An ambitious recovery account that entertains but fails to focus on addiction or redemption.

Happy Chasing Happy


A young mixed martial arts fighter shares his struggles in and out of the ring in this candid memoir.

Isip (10 Stacks to Success, 2014) fell in love with mixed martial arts when he was in junior high school in New Jersey. By 2001, he was a trained fighter and won his debut match. The training was brutal, and the emotional roller coaster of being a competitor often left Isip drained. But his commitment to the sport stemmed from another battle: his struggle with alcohol and drug abuse. As a teenager, Isip experimented with binge drinking, ecstasy, and other drugs, which never ended well. He and his friends invented something called Sexticy, an insane mixture of Cisco, Stacker pills, and Viagra. One particularly bad bender on Sexticy led to Isip’s brother intervening, but it was not enough of a wake-up call for the fighter. He then went to Miami and was arrested, an experience he shares in humiliating detail. Eventually, a dark depression settled over Isip, and a suicide attempt prompted him to reevaluate his life choices. The volume includes comic-book-like illustrations and photographs, enhancing the ease of the story. Set in a teenage New Jersey wasteland, Isip narrates scenes with fun dialogue, pop-culture references (his talk of pills includes an illustration of Jessie Spano’s meltdown on the TV series Saved by the Bell) and lots of Jackass-worthy action. But he mixes this narration with lectures on the effects of drugs and alcohol, including a condemnation of antidepressants that ignores the many people taking these pills who do not turn into addicts. His meditations on happiness, per the title, come too little too late. By far, the book’s best sections involve Isip as a fighter, describing the ego and arena of mixed martial arts with great passion. A straightforward narrative of drug addict to prize fighter would have made for a less manic memoir.

An ambitious recovery account that entertains but fails to focus on addiction or redemption. 

Pub Date: Jan. 15, 2016

ISBN: 978-1-68301-638-0

Page Count: 216

Publisher: Tate Publishing

Review Posted Online: Feb. 19, 2016

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This is not the Nutcracker sweet, as passed on by Tchaikovsky and Marius Petipa. No, this is the original Hoffmann tale of 1816, in which the froth of Christmas revelry occasionally parts to let the dark underside of childhood fantasies and fears peek through. The boundaries between dream and reality fade, just as Godfather Drosselmeier, the Nutcracker's creator, is seen as alternately sinister and jolly. And Italian artist Roberto Innocenti gives an errily realistic air to Marie's dreams, in richly detailed illustrations touched by a mysterious light. A beautiful version of this classic tale, which will captivate adults and children alike. (Nutcracker; $35.00; Oct. 28, 1996; 136 pp.; 0-15-100227-4)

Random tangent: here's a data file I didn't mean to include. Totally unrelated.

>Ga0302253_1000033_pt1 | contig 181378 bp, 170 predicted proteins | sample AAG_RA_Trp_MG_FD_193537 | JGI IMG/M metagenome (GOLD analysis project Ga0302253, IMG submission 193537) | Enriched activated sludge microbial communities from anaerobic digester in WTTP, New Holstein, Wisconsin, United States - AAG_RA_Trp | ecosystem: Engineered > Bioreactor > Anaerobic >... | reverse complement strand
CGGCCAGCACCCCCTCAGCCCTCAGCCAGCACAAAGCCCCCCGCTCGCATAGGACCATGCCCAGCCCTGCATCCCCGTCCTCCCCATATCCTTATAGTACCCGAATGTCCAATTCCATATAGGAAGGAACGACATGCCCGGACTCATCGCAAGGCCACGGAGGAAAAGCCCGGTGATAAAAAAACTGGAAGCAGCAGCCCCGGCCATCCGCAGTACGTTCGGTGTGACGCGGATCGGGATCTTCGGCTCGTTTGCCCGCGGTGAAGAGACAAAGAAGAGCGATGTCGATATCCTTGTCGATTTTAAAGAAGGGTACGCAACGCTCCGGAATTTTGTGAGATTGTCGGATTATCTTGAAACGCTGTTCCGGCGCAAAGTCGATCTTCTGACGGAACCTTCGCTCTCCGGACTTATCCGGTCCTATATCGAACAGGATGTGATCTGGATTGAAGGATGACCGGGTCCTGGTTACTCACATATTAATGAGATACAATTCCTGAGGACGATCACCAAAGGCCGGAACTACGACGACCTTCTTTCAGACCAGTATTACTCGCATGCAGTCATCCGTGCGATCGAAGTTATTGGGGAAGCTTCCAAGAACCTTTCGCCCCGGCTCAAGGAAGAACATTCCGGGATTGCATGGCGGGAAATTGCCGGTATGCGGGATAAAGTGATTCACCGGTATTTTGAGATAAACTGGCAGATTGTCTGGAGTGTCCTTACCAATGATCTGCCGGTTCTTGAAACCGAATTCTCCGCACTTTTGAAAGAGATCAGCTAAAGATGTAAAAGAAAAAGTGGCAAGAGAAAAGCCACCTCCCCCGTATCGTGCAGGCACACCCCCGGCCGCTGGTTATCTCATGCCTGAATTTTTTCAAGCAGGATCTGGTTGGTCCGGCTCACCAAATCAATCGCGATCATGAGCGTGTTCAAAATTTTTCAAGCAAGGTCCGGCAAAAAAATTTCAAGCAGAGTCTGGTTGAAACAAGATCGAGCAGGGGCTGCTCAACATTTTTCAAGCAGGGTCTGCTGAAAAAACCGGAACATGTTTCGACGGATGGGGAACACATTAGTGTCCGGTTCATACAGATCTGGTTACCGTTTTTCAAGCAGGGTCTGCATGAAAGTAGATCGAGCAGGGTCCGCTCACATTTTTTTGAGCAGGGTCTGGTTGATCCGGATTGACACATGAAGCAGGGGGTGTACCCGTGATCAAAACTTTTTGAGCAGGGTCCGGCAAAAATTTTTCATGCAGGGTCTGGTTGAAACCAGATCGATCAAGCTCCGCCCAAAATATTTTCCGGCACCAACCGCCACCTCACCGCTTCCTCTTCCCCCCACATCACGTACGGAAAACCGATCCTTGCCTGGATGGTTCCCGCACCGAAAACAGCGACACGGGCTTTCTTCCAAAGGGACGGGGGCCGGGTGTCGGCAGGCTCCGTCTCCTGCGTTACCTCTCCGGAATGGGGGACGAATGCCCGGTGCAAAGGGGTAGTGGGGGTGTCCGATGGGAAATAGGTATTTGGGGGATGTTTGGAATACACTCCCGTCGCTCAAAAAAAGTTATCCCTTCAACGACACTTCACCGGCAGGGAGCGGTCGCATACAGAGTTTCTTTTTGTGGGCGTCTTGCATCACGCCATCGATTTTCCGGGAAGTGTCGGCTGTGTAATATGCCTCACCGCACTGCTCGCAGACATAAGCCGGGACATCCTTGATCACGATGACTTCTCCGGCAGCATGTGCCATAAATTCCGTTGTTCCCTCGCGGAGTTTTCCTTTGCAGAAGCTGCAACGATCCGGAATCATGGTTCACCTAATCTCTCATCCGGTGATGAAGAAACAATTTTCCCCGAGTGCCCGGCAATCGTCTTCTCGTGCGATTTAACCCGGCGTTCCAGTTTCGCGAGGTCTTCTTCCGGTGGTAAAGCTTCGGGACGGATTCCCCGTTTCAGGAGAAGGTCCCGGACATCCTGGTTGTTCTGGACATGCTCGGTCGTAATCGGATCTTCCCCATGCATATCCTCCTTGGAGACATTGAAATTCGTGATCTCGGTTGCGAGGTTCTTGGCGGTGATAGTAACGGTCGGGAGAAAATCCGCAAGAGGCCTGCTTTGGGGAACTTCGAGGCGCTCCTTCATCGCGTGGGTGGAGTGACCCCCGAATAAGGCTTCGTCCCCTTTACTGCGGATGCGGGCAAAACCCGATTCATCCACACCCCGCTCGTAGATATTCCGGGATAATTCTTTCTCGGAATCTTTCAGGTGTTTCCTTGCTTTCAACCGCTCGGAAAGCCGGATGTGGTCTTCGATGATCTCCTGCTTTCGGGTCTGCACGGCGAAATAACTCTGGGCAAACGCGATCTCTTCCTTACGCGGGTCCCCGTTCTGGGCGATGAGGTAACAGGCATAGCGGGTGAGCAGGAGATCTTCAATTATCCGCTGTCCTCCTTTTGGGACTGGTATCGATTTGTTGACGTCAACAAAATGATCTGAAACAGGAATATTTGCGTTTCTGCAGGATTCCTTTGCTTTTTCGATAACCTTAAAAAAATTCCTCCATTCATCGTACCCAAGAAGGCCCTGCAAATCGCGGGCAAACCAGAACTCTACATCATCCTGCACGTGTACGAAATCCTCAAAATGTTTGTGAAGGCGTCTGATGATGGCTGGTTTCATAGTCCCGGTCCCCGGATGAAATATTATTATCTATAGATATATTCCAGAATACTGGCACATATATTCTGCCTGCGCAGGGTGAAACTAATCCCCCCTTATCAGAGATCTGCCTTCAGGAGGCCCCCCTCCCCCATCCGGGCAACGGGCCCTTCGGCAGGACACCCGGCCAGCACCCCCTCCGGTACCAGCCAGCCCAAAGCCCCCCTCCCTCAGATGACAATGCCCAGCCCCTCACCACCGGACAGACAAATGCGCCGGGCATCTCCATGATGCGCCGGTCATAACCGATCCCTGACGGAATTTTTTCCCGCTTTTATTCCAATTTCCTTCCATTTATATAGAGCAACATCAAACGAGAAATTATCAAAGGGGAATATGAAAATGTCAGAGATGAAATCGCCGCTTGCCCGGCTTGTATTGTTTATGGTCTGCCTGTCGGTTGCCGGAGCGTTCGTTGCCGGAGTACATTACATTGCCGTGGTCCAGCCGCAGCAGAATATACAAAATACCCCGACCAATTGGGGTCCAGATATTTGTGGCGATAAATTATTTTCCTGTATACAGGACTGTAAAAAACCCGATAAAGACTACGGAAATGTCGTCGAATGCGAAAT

Pub Date: Oct. 28, 1996

ISBN: 0-15-100227-4

Page Count: 136

Publisher: Harcourt

Review Posted Online: May 20, 2010

Kirkus Reviews Issue: Aug. 15, 1996

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From the national correspondent for PBS's MacNeil-Lehrer Newshour: a moving memoir of her youth in the Deep South and her role in desegregating the Univ. of Georgia. The eldest daughter of an army chaplain, Hunter-Gault was born in what she calls the ``first of many places that I would call `my place' ''—the small village of Due West, tucked away in a remote little corner of South Carolina. While her father served in Korea, Hunter-Gault and her mother moved first to Covington, Georgia, and then to Atlanta. In ``L.A.'' (lovely Atlanta), surrounded by her loving family and a close-knit black community, the author enjoyed a happy childhood participating in activities at church and at school, where her intellectual and leadership abilities soon were noticed by both faculty and peers. In high school, Hunter-Gault found herself studying the ``comic-strip character Brenda Starr as I might have studied a journalism textbook, had there been one.'' Determined to be a journalist, she applied to several colleges—all outside of Georgia, for ``to discourage the possibility that a black student would even think of applying to one of those white schools, the state provided money for black students'' to study out of state. Accepted at Michigan's Wayne State, the author was encouraged by local civil-rights leaders to apply, along with another classmate, to the Univ. of Georgia as well. Her application became a test of changing racial attitudes, as well as of the growing strength of the civil-rights movement in the South, and Gault became a national figure as she braved an onslaught of hostilities and harassment to become the first black woman to attend the university. A remarkably generous, fair-minded account of overcoming some of the biggest, and most intractable, obstacles ever deployed by southern racists. (Photographs—not seen.)

Pub Date: Nov. 1, 1992

ISBN: 0-374-17563-2

Page Count: 192

Publisher: Farrar, Straus and Giroux

Review Posted Online: May 20, 2010

Kirkus Reviews Issue: Sept. 1, 1992

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